"The Security Council made clear that there will be consequences for any future North Korean launch or nuclear test," Ambassador Susan Rice said, noting that Monday's presidential statement "strongly condemns" North Korea. That is slightly stronger language than the 15-nation U.N. body issued following the regime's 2009 launch.
While Pyongyang claims otherwise, the United States and other nations believe the launches are intended as test of North Korean ballistic missile technology.
Though Rice said the statement urged "new sanctions," in reality it called for the Security Council panel with oversight on North Korean sanctions to within 15 days study adding new entities to an existing list of blackballed North Korean companies and individuals. Council measures passed in 2006 and 2009 target the North's nuclear and missile development programs.
The United States intends to put forth a "robust package" of new firms and persons to come under current Security Council sanctions, Rice said.
The sanctions committee includes representatives from all Security Council members states and reaches decisions by unanimous agreement, which gives China the power to impede expanding the sanctions list. Beijing has a history of using its permanent seat on the council to block or water down measures targeting North Korea (Louis Charbonneau, Reuters, April 16).
Describing the Security Council's response as "incremental," Institute for Science and International Security President David Albright nevertheless said it was valuable in demonstrating Beijing has chosen to take a firmer line with the North, the Washington Post reported.
"This is more than I expected. It shows there is some desire to seriously start to pressure North Korea within the confines established by China," Albright said.
The true sign of a new Chinese resolve would be its readiness to enforce penalties, he said. "Will China ... suddenly start searching everything that goes into North Korea by train or by truck? Will it start cracking down on North Korea illicit procurement for its missile and nuclear programs?" (Colum Lynch, Washington Post, April 16).
U.S. Secretary of State Hillary Clinton voiced confidence on Monday that Beijing and other governments would support "further consequences" for the North should it carry out fresh hostile actions, Agence France-Presse reported.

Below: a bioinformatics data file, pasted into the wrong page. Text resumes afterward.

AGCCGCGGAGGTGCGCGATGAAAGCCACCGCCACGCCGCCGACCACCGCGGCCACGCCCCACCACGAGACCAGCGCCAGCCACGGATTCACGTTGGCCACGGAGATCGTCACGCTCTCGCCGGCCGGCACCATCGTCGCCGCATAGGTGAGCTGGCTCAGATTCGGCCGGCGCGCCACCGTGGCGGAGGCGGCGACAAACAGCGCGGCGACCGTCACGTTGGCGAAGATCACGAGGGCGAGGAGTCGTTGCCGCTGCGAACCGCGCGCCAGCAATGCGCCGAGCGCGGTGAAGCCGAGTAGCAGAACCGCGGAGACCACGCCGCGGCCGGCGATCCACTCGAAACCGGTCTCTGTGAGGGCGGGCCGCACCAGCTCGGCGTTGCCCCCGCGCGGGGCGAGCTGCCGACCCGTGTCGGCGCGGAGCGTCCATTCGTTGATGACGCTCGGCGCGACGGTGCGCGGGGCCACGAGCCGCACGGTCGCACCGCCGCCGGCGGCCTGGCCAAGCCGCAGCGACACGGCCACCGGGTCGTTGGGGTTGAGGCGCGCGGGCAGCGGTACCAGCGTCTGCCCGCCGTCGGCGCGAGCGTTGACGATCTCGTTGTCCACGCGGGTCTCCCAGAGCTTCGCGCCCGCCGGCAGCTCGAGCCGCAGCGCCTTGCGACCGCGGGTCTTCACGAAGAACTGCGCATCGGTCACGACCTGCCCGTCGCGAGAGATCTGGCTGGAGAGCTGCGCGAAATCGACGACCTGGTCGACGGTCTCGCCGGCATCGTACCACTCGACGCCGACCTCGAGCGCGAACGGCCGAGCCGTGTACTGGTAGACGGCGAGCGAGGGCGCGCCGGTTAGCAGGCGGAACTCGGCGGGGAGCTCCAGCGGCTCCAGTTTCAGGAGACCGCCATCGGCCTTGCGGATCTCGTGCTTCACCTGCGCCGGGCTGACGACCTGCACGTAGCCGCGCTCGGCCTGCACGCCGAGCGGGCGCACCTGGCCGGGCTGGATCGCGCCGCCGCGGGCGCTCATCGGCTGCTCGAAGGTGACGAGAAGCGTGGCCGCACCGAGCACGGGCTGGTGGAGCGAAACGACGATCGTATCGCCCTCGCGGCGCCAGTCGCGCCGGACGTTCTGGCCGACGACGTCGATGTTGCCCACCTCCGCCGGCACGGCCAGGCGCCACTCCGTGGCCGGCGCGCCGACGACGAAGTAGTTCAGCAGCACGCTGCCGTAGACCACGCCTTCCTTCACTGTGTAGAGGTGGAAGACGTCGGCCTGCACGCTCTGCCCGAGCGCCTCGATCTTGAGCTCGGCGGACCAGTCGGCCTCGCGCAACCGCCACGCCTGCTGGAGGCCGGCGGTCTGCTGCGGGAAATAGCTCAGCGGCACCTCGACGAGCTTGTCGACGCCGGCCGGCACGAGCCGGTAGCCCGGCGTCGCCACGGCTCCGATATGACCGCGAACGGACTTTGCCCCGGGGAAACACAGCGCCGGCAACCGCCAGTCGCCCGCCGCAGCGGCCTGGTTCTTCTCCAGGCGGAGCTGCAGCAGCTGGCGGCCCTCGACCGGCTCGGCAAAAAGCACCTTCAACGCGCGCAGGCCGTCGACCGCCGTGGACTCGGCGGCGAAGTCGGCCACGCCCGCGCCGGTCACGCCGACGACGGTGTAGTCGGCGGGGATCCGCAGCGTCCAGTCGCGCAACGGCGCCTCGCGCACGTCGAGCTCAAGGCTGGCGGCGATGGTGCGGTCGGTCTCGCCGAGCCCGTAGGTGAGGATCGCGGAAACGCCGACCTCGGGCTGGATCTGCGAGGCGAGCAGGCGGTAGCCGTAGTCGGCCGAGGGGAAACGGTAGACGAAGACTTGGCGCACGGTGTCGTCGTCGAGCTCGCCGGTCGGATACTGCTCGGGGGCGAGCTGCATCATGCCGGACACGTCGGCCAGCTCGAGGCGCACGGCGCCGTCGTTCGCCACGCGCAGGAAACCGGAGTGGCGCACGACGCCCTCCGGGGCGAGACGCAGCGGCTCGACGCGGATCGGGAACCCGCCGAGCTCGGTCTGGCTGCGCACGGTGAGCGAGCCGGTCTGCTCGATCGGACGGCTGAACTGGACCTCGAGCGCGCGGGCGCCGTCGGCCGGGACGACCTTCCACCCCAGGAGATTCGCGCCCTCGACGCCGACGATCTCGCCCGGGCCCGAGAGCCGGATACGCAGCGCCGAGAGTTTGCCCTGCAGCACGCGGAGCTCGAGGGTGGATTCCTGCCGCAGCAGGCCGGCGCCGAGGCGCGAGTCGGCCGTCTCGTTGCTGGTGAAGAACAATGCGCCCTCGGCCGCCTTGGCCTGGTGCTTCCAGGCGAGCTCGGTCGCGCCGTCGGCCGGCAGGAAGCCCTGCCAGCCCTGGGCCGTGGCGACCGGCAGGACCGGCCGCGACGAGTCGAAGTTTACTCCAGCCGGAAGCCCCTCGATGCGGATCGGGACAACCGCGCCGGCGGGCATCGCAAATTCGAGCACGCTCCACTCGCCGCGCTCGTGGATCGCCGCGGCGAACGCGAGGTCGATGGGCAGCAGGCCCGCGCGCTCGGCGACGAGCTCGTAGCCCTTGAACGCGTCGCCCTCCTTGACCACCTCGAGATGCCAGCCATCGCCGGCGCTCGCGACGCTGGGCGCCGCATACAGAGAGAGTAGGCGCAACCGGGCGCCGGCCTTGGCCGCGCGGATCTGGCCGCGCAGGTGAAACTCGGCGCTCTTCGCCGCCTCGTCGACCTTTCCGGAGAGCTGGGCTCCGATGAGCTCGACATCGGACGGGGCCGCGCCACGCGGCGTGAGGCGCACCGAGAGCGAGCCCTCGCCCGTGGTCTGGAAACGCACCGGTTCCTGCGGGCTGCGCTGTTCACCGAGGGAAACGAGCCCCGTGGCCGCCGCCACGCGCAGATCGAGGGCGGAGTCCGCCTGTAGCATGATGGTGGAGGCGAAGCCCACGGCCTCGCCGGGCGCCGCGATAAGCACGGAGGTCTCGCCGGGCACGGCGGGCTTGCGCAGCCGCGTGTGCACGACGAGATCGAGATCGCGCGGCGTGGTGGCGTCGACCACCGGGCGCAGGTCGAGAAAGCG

The United States, South Korea, and Japan are concerned North Korea could seek to regain some lost military pride with a new atomic test. Recently taken satellite images of the country's Punggye-ri test site point to preparations for another underground nuclear blast (see related GSN story, today).
"We have all agreed -- that includes China -- that there will be further consequences if they pursue another provocative action," Clinton said to journalists in Brasilia.
As North Korea's biggest economic supporter, China is thought to hold the most influence over the regime's actions (Agence France-Presse/Google News, April 16).
The Chinese government on Monday urged further diplomacy to resolve issues with North Korea, the Xinhua News Agency reported.
"It has been proven that dialogue and consultation are the only right way to solve problems," Foreign Ministry spokesman Liu Weimin said.
The spokesman called on the Security Council to do more to encourage diplomacy and stable relations on the Korean Peninsula (Xinhua News Agency/Crienglish.com, April 16).
The lead U.S. diplomat to East Asia on Monday traveled to South Korea and Japan for talks on how to respond to North Korea, Voice of America reported.
"There's a very strong determination among all international partners -- including China, Russia, Japan, South Korea -- all countries of Asia, to discourage any further provocations from North Korea," Assistant Secretary of State Kurt Campbell said in Seoul.
South Korean President Lee Myung-bak in a Monday radio speech reiterated calls for North Korea to abandon its WMD drive (Steve Herman, Voice of America, April 16).